Kyrie Irving's body was nearly parallel with the floor when he snared the ball. Before hitting the hardwood, he tossed a pass to Kevin Durant, who was streaking to the basket.
Somehow, Irving's pass cleared the rim for a picturesque Durant alley-oop.
"It was perfect," Durant said.
The U.S. also finished preliminary play with a perfect record after downing France, 100-97, on Sunday to advance to 5-0 and a date in the quarterfinals Wednesday.
Sunday was another imperfect game for the U.S. team, which had to sweat out a victory against a third-consecutive opponent. Compounding matters for the U.S. was that one of France's best players, Spurs guard Tony Parker, missed the game as a precaution to rest an ailing toe. Imagine if Parker had played.
For the first time, some players admitted these Olympics were more difficult than they thought.
"I thought personally we were going to dominate these games and they were going to come easy," forward Paul George said. "You start playing the better competition and you see it across the board that these teams are pretty good."
Durant said he thought the U.S. was going to blow out every opponent. At least that was the goal coming into the Games.
"We wanted to strive for greatness," Durant said. "We have to figure out how we're going to be better."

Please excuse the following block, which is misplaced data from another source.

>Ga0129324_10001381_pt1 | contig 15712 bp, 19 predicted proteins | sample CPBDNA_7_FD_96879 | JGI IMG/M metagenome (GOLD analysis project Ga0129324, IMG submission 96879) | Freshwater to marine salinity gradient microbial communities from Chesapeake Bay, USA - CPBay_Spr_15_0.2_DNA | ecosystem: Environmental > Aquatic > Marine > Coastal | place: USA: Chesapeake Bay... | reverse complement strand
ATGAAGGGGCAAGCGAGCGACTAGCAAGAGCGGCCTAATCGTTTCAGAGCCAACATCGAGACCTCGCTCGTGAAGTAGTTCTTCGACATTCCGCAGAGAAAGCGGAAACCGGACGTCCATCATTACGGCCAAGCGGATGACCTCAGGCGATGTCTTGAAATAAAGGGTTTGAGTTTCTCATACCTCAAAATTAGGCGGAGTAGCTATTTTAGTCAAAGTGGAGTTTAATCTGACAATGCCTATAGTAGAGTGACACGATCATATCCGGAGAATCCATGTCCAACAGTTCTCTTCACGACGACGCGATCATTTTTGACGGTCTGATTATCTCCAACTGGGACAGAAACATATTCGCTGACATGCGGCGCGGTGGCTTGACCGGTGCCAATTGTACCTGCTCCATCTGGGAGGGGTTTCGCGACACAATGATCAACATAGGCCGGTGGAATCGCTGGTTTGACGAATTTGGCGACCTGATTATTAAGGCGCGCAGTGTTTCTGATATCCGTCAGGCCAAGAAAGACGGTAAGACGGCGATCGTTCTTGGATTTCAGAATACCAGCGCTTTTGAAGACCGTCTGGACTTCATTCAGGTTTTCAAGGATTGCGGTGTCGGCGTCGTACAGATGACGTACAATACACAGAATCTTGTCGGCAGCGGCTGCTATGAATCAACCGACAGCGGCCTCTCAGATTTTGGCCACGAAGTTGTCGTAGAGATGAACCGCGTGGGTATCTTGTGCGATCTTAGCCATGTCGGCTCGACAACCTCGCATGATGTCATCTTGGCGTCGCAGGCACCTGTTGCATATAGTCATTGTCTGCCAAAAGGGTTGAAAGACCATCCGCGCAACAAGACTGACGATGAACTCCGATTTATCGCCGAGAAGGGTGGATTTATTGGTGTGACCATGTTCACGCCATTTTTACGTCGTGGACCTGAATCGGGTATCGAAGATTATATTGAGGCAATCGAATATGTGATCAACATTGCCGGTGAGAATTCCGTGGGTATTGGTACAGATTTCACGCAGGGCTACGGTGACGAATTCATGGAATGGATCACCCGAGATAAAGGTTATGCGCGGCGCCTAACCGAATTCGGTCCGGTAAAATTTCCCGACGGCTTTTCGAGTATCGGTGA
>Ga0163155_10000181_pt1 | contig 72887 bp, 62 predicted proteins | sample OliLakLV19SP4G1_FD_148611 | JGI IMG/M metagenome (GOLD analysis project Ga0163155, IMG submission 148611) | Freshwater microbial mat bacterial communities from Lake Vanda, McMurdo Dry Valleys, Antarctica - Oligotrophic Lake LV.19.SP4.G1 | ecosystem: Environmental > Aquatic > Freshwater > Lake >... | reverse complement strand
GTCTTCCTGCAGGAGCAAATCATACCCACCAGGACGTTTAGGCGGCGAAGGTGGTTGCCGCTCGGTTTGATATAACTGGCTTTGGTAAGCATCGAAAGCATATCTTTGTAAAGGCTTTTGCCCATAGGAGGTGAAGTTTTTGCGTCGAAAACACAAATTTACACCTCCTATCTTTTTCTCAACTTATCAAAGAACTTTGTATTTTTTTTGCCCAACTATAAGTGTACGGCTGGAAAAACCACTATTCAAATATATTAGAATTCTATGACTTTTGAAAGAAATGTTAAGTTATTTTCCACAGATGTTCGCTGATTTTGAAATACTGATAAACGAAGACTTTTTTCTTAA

The U.S. did look better for most of the game after one of its most dangerous offensive weapons showed up to play for the first time in five games.
Warriors sharpshooter Klay Thompson, who was shooting just 15.4% entering Sunday, led all scorers with 30 points. His precise shooting (7 of 13 from 3-point range) helped the U.S. build a 16-point lead toward the end of the third quarter.
That lead was reduced to four before the U.S. made enough plays, Irving's pass to Durant included, to earn the victory.
"The fourth quarter I think we felt like we had the game won," Coach Mike Krzyzewski said.
With every alley-oop in the last three games, every made three-pointer that made the U.S. look unstoppable, there was a careless turnover or a defensive lapse that made it look mortal again. And again, the U.S. did just enough to offset its mistakes.
"This isn't a tournament that we're going to just dominate," George said. "There's talent around this world, and they're showcasing it. These games, we're having spurts of dominating. We're just not finding ways to put a full 40-minute game together."
They have put games together for long enough to get by the first week. Now it's onto the knockout round — with the U.S. knowing someone could actually knock them out.
"Everyone wants us to win by a lot of points, but that's not going to happen this time," Durant said.
At this point, the U.S. is happy just to win.